It takes guts to make a science-fiction/horror film that visually recalls Alien and name its repository of artificial intelligence “Mother.” (Technically, the Nostromo’s computer, voiced by Helen Horton, is the MU-TH-UR 6000.) In this particular case, however, that choice isn’t just a cute homage. I Am Mother’s title character may be a robot, but she’s also genuinely a parent—perhaps the last one on Earth. Opening text informs us that the cavernous, futuristically high-tech building in which most of the film will take place is a repopulation facility, and that it’s been just one day since some unspecified “extinction event;” the facility houses 63,000 human embryos, with which this single robot, Mother (who’s physically performed by Luke Hawker but speaks in the warm yet slightly mechanical voice of Rose Byrne), will ensure that Homo sapiens lives on despite whatever cataclysm happened outside its ultra-thick, reinforced walls.
Initially, though, she grows only one infant, who she calls simply Daughter (briefly seen as a small child, but primarily embodied at roughly age 20 by Clara Rugaard). It’s not entirely clear why the repopulation effort is going so slowly—Mother explains at one point that she must learn how to care for one child before creating others, but that starts to seem less plausible once Daughter is nearly old enough to drink (were there still any bars). Another vaguely suspicious aspect of their life together involves Daughter’s education, which seems rather heavy on difficult ethical/philosophical questions and culminates in an ostensible exam that resembles the Minnesota Multiphasic Personality Inventory. In any case, the true test comes when Daughter hears someone banging on one of the facility’s doors, and finds a woman (Hilary Swank) who’s been shot in the abdomen—by a robot exactly like Mother, she claims. Since Mother has always maintained that nobody outside the facility survived, the very existence of another human being is itself a shock, and Daughter decides not only to let the woman in but to keep her hidden.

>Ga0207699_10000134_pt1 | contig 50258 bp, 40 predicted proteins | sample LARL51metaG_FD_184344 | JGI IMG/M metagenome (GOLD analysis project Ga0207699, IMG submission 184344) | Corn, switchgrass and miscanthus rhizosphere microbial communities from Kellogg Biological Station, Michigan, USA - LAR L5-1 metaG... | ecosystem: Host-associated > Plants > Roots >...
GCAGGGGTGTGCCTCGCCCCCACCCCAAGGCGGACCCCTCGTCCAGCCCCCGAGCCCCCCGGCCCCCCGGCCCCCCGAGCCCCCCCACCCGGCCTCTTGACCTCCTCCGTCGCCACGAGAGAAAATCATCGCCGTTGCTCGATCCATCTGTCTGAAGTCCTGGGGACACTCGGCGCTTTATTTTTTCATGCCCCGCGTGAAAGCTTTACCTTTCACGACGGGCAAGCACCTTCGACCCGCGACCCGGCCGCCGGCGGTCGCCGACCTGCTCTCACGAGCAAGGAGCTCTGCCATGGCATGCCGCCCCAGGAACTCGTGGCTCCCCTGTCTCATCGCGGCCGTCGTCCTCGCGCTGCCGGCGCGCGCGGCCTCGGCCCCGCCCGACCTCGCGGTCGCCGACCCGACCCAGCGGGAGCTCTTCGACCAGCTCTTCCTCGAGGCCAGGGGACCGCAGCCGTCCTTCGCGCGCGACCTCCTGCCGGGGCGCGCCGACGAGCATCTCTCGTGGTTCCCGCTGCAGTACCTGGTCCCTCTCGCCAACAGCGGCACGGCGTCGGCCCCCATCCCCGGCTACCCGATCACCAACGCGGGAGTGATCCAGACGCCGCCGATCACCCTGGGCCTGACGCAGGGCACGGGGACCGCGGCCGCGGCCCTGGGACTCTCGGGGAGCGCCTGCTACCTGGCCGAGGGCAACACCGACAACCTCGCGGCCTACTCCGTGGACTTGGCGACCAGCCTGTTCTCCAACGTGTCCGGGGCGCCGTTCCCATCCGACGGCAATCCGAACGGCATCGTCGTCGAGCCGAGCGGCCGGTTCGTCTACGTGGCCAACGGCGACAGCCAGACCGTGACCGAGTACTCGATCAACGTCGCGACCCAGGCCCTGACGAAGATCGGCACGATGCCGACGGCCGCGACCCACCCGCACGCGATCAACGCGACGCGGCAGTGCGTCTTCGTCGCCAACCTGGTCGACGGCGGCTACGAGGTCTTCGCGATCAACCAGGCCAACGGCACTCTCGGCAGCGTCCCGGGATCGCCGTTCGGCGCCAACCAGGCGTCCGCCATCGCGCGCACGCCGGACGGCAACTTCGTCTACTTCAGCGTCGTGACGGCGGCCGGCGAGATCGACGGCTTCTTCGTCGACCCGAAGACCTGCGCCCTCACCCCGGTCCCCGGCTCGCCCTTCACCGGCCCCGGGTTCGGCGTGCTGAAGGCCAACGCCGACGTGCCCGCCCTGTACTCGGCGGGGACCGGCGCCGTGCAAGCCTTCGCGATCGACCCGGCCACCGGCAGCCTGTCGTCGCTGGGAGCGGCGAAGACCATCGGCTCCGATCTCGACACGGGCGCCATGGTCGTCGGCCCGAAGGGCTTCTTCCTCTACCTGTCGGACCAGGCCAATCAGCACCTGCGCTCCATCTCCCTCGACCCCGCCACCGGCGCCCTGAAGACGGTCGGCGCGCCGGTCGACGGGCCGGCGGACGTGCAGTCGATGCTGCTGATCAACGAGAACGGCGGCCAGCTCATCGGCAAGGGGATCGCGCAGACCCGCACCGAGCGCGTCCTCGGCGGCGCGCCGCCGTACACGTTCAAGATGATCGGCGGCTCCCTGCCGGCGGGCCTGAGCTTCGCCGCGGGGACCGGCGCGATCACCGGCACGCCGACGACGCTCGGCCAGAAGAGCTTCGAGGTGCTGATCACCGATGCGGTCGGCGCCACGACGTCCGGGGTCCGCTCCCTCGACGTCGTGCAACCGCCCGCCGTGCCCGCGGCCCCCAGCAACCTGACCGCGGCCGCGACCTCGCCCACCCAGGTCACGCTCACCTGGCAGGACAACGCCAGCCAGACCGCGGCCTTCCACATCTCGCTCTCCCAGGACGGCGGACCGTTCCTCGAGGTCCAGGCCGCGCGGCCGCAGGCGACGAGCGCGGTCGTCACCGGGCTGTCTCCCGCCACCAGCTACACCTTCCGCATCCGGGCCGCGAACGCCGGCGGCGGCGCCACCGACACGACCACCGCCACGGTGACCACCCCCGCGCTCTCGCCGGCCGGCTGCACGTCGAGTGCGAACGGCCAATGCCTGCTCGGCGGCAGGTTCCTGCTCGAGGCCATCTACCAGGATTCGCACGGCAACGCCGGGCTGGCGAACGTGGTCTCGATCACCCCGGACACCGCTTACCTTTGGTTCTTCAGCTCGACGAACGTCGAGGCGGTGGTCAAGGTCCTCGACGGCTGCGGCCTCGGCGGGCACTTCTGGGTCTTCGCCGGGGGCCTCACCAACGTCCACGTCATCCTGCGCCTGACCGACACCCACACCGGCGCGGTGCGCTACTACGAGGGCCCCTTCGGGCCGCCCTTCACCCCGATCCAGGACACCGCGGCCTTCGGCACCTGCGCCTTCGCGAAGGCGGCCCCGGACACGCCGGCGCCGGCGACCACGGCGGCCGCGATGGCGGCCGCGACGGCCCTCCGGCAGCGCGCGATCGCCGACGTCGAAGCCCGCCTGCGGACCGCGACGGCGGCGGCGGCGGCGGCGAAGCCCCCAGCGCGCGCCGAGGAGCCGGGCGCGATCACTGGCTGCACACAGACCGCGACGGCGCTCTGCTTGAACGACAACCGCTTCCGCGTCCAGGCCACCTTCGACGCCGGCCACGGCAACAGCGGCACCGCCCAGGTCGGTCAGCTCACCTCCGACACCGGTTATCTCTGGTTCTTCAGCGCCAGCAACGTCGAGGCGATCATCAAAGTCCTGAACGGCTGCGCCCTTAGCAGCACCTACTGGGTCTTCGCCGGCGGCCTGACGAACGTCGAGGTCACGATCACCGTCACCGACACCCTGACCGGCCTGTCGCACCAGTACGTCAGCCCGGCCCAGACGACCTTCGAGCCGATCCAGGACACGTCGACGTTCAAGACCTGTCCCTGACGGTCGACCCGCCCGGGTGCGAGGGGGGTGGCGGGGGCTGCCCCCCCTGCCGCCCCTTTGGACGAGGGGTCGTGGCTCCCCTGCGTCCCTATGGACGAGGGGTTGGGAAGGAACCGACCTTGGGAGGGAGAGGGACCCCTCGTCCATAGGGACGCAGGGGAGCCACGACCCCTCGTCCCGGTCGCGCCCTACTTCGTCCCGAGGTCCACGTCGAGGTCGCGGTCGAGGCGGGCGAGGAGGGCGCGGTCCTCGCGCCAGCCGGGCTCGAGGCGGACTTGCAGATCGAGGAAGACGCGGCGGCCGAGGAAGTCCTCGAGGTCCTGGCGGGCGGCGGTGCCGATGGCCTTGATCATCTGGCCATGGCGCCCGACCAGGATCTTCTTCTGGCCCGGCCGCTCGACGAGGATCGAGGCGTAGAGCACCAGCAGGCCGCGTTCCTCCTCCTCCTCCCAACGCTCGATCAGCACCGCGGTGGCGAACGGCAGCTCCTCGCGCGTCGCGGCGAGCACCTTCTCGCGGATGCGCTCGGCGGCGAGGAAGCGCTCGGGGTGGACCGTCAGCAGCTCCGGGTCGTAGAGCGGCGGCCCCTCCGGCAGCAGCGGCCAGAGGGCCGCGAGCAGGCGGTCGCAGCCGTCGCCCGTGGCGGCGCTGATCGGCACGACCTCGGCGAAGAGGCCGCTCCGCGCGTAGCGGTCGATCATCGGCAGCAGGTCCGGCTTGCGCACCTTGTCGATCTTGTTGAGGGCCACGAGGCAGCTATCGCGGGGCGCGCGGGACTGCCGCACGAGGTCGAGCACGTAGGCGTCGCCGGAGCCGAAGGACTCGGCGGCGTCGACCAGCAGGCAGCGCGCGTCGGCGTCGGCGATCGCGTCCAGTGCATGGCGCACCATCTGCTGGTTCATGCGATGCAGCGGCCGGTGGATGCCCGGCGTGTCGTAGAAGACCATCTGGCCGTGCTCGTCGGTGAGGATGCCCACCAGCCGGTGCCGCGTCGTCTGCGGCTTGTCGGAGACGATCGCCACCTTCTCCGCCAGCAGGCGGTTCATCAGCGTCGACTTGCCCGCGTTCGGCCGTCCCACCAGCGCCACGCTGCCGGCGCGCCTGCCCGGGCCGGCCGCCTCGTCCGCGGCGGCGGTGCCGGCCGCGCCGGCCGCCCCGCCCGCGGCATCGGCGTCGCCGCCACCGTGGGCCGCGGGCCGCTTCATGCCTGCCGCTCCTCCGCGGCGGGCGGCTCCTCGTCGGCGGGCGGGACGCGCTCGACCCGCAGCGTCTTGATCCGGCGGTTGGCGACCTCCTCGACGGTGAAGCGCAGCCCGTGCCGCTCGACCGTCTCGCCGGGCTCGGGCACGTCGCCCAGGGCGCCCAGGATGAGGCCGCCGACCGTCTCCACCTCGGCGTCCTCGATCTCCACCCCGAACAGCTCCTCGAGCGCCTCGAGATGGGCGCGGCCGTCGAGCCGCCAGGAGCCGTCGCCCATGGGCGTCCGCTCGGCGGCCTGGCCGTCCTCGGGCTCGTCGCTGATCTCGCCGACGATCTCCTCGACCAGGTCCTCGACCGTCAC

That isn’t I Am Mother’s only secret, by a long shot. This impressively ambitious first feature, directed by Grant Sputore and written by Michael Lloyd Green (from a story that he and Sputore jointly conceived), has more than one agenda, and doesn’t quite succeed in making them cohere. On one level, it’s an allegory about everyday parenting, creating an extreme variation on the tumultuous moment when every child has to assert her independence and become an autonomous adult. On another level, though, it’s about the potential dangers of creating a fully conscious machine—even one that’s been carefully programmed to make saving human lives its utmost priority. Those two themes aren’t mutually exclusive, but Sputore and Green work hard to keep one of them murky for as long as possible (though anyone who pays attention to certain details and can do basic math will realize early on that something’s up); while that creates suspense, it also undermines what should be the ending’s cathartic power. So many truly disturbing revelations pile up in the final half hour or so that processing the relevant information leaves little time for raw emotion. Swank’s nameless character, in particular, remains a pencil sketch.
Still, there’s no question that Sputore can direct a movie. I Am Mother (which premiered at Sundance earlier this year and was snapped up by Netflix) can’t have had much of a budget, by sci-fi standards, and it does look a tad chintzy when it eventually moves outside. The repopulation facility, however, has been richly imagined by production designer Hugh Bateup, who’s worked extensively with the Wachowskis (going back to The Matrix, on which he served as art director—basically the production designer’s second-in-command) and here finds novel ways to make the immaculate look sinister. And Mother herself is a remarkable creation, both in appearance (she actually looks strangely like Emmet from the Lego Movies: a conglomeration of rounded rectangles capped with two beady round eyes, which swivel on tight arcs to fashion expressions) and in movement (a combination of graceful and lumbering that likely couldn’t be achieved via digital effects). Rugaard, a relative newcomer who previously played a supporting role in Teen Spirit, is the sole (visible) human onscreen for much of the film, and has strong natural presence, though Daughter never really seems as if she’s lived her entire life with just a humanoid robot for company (plus clips from the Carson-era Tonight Show, for some reason). The film just has too much other stuff going on to delve into what it’d be like growing up as the first and so far only member of Humanity 2.0. That’s a failing, but an eminently forgivable one. Far better to have too many heady ideas than too few.